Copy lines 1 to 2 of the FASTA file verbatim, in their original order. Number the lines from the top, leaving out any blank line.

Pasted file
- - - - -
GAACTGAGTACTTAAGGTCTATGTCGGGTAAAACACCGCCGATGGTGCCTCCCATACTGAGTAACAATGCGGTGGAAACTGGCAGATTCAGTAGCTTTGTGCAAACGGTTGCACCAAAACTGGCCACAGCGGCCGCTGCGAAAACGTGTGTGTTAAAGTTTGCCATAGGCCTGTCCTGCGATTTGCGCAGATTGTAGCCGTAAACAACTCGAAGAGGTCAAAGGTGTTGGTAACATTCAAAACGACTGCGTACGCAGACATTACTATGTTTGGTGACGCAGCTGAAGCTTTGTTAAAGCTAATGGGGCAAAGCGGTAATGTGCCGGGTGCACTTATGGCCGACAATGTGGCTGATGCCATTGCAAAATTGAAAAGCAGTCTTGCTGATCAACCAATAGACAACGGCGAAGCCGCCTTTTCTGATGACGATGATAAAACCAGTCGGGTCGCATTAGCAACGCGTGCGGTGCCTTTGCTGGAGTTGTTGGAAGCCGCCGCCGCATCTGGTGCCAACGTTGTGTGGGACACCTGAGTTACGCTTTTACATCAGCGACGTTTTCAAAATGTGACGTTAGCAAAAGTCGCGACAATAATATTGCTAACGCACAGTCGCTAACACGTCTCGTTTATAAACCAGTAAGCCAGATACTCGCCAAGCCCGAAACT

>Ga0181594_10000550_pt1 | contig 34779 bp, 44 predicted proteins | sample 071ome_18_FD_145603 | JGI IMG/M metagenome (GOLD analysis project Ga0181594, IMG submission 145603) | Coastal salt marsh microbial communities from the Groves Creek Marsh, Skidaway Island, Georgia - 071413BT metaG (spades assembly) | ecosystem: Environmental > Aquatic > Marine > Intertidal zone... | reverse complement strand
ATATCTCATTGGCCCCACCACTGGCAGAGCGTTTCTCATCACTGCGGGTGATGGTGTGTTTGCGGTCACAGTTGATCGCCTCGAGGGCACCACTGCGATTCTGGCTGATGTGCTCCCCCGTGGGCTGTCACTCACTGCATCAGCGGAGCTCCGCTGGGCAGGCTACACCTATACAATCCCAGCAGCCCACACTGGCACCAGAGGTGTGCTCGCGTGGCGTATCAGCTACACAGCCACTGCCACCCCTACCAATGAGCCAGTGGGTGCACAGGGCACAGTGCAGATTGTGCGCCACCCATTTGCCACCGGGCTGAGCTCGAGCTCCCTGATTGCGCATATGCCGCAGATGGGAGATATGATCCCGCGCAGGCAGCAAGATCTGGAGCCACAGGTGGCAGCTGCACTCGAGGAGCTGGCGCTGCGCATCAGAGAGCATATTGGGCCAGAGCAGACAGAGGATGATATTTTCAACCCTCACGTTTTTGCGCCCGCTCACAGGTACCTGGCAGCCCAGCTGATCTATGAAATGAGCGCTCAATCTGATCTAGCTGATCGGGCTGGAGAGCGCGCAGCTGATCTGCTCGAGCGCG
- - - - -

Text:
GAACTGAGTACTTAAGGTCTATGTCGGGTAAAACACCGCCGATGGTGCCTCCCATACTGAGTAACAATGCGGTGGAAACTGGCAGATTCAGTAGCTTTGTGCAAACGGTTGCACCAAAACTGGCCACAGCGGCCGCTGCGAAAACGTGTGTGTTAAAGTTTGCCATAGGCCTGTCCTGCGATTTGCGCAGATTGTAGCCGTAAACAACTCGAAGAGGTCAAAGGTGTTGGTAACATTCAAAACGACTGCGTACGCAGACATTACTATGTTTGGTGACGCAGCTGAAGCTTTGTTAAAGCTAATGGGGCAAAGCGGTAATGTGCCGGGTGCACTTATGGCCGACAATGTGGCTGATGCCATTGCAAAATTGAAAAGCAGTCTTGCTGATCAACCAATAGACAACGGCGAAGCCGCCTTTTCTGATGACGATGATAAAACCAGTCGGGTCGCATTAGCAACGCGTGCGGTGCCTTTGCTGGAGTTGTTGGAAGCCGCCGCCGCATCTGGTGCCAACGTTGTGTGGGACACCTGAGTTACGCTTTTACATCAGCGACGTTTTCAAAATGTGACGTTAGCAAAAGTCGCGACAATAATATTGCTAACGCACAGTCGCTAACACGTCTCGTTTATAAACCAGTAAGCCAGATACTCGCCAAGCCCGAAACT

>Ga0181594_10000550_pt1 | contig 34779 bp, 44 predicted proteins | sample 071ome_18_FD_145603 | JGI IMG/M metagenome (GOLD analysis project Ga0181594, IMG submission 145603) | Coastal salt marsh microbial communities from the Groves Creek Marsh, Skidaway Island, Georgia - 071413BT metaG (spades assembly) | ecosystem: Environmental > Aquatic > Marine > Intertidal zone... | reverse complement strand